Most corporations wake up and find themselves in spreadsheet Hell. They have huge amounts of data on spreadsheets and none of it is believable. There is a path out of spreadsheet Hell. The path takes selected spreadsheets and turns the selected spreadsheets into corporate data. Once spreadsheets data has been submitted to corporate data, the data becomes disciplined and believable.
There already is a lot of data that has been put into corporate data coming from sources other than spreadsheet data.
Fig 1 shows the different paths to corporate data.
Getting spreadsheet data into the form of corporate data addresses the problem of the unbelievability of data in spreadsheet Hell. But there are some important and fundamental differences in the data coming from spreadsheets and the data coming from other sources as the data is transformed into corporate data. Those differences are shown in Fig 2 –
Data whose source is not a spreadsheet has as a priority as it lands in corporate data veracity and then lineage. Data whose source is a spreadsheet has as its priority as it lands in corporate data lineage and then veracity. This subtle difference between the two types of data has some very real and some very serious implications.
In order to understand what is being said here it is necessary to take a look at how spreadsheet data gets into corporate data and how transaction and other business data gets into corporate data. Consider the following flow of data for spreadsheet data, as seen in Fig 3.
Data coming from a spreadsheet begins its journey on a spreadsheet, naturally. Once the spreadsheet has been vetted and selected as input for corporate data, the spreadsheet is submitted for corporate data processing. The spreadsheet goes through a “log in” process. From the “log in” process the spreadsheet passes through spreadsheet disambiguation. From there the spreadsheet is entered into corporate data. This is the journey of the spreadsheet data into corporate data.
The moment of veracity for spreadsheet data is simple. It is the moment when the end user enters the data into the spreadsheet. Either the end user enters the data correctly or he doesn’t.
Now consider the path that transaction and other business data takes in order to get into corporate data. Fig 4 depicts this path.
In this path, first some business activity occurs that is notable to the corporation. This business activity could be a purchase, a change of address, a phone call, or any one of many activities. The business transaction is captured electronically and is entered into a system. Once the transaction is entered into a system, the data passes through many intermediary systems. There may be ETL processing. The data may have been captured in Australian dollars and the final reporting system is in US dollars. The data may have been captured in an application then sent to SAP. There are many movements of data that could have occurred to the data. Finally, the data arrives in the corporate data store.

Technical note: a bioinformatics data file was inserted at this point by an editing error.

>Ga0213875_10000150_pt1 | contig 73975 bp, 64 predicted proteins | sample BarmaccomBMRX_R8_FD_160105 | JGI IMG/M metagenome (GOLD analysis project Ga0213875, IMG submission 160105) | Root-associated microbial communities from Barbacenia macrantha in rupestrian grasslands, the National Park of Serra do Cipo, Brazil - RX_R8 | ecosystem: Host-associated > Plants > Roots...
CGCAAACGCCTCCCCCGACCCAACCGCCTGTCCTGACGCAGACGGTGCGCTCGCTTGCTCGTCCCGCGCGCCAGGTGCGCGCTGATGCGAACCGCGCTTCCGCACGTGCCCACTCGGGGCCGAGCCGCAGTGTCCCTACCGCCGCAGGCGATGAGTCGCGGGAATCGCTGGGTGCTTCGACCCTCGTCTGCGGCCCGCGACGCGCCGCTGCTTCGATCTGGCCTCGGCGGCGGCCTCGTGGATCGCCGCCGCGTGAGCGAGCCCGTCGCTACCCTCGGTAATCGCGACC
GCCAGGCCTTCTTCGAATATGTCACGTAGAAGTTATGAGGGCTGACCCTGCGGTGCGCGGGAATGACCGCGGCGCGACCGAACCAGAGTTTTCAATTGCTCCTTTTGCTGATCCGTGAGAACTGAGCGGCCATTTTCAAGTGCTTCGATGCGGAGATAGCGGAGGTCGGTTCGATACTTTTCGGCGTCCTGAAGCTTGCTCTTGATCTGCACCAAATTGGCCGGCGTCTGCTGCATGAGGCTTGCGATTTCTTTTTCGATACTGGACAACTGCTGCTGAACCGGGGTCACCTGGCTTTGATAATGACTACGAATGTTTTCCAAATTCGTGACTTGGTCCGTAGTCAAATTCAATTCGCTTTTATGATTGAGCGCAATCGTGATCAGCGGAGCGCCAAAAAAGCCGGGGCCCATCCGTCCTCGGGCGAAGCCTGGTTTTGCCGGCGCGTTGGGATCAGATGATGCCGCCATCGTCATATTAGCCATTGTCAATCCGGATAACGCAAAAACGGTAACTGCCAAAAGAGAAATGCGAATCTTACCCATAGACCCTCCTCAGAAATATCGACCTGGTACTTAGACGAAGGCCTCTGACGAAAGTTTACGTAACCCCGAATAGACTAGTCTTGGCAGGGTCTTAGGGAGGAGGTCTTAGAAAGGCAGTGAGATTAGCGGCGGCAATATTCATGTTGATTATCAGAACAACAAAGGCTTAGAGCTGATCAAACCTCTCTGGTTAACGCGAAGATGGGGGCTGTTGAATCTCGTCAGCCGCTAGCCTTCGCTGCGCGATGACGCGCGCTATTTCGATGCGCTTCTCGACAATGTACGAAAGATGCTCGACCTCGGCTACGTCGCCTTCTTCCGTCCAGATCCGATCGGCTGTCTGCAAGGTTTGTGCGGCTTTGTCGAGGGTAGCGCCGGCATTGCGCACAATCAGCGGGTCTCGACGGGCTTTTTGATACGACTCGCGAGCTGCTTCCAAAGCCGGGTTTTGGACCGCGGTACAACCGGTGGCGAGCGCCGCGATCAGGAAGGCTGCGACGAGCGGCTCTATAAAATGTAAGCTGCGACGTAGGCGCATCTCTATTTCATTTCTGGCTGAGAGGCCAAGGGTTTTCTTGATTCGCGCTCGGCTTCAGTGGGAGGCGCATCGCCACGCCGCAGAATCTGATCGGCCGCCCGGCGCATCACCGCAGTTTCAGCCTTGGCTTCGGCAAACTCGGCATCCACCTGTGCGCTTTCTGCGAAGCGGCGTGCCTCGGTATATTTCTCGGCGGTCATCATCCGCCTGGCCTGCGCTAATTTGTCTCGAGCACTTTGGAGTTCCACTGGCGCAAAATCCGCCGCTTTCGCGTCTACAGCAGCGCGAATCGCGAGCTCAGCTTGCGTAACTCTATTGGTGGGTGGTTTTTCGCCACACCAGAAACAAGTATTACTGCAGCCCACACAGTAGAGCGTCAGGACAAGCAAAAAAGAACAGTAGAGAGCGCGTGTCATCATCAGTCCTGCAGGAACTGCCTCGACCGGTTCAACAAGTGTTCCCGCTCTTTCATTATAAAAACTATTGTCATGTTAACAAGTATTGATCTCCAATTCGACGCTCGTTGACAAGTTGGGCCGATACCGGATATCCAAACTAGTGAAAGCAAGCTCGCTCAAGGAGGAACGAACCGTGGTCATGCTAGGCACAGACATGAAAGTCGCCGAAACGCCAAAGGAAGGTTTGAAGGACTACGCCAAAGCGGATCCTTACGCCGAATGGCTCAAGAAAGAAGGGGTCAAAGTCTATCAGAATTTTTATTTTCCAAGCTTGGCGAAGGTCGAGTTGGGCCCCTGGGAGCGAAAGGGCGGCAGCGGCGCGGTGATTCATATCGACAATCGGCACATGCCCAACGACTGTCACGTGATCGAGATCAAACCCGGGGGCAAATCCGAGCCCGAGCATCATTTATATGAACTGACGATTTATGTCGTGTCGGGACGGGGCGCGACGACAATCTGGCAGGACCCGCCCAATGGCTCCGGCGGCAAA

This is the typical path that business transaction data takes to arrive in the form of corporate data.
The moment of veracity arrives when the data in the corporate database is compared to the data as it was originally transacted, as seen in Fig 5 –
The moment of veracity for spreadsheet data then is quite different than the moment of veracity for business transaction data. The moment of veracity merely asks the question – did the data arrive in the corporate data store exactly as it was entered into the spreadsheet or electronic system.
The lineage of spreadsheet data refers to the many steps in the path that there are from the spreadsheet to the corporate database. Fig 6 shows the lineage of spreadsheet data.
The lineage of business transaction data refers to the path that business transaction data takes in order to get to corporate data, as seen in Fig 7 –
There is a difference then in the data that arrives in the corporate database, depending on whether the data is sourced from spreadsheets or whether the data is sourced from business transactions. Fig 8 shows these differences –
With business transaction data the emphasis is on – is the data correct as it arrives in the corporate data environment. But with spreadsheet data the emphasis is on – can we find the source of the data – the spreadsheet – accurately and easily. The reason why veracity of data for spreadsheet data is not the most important thing is that ultimately the spreadsheet data was placed there some person, and if the person who placed it there got it wrong, then it is up to the person who placed it there to make the correction. But in order to hold the person who placed it there accountable, there must be an easy and accurate way to find that person.
Bill Inmon – the “father of data warehouse” – has written 57 books published in nine languages. Bill was named by ComputerWorld as one of the ten most influential people in the history of the computer profession. Bill lives in Castle Rock, Colorado.
Bill’s latest book is TURNING TEXT INTO GOLD, Technics Publications, a book that shows how text can be turned into business value. TURNING TEXT INTO GOLD is available on Amazon.com.
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William H. Inmon (born 1945) is an American computer scientist, recognized by many as the father of the data warehouse. Bill Inmon wrote the first book, held the first conference (with Arnie Barnett), wrote the first column in a magazine and was the first to offer classes in data warehousing. Bill Inmon created the accepted definition of what a data warehouse is - a subject oriented, nonvolatile, integrated, time variant collection of data in support of management's decisions.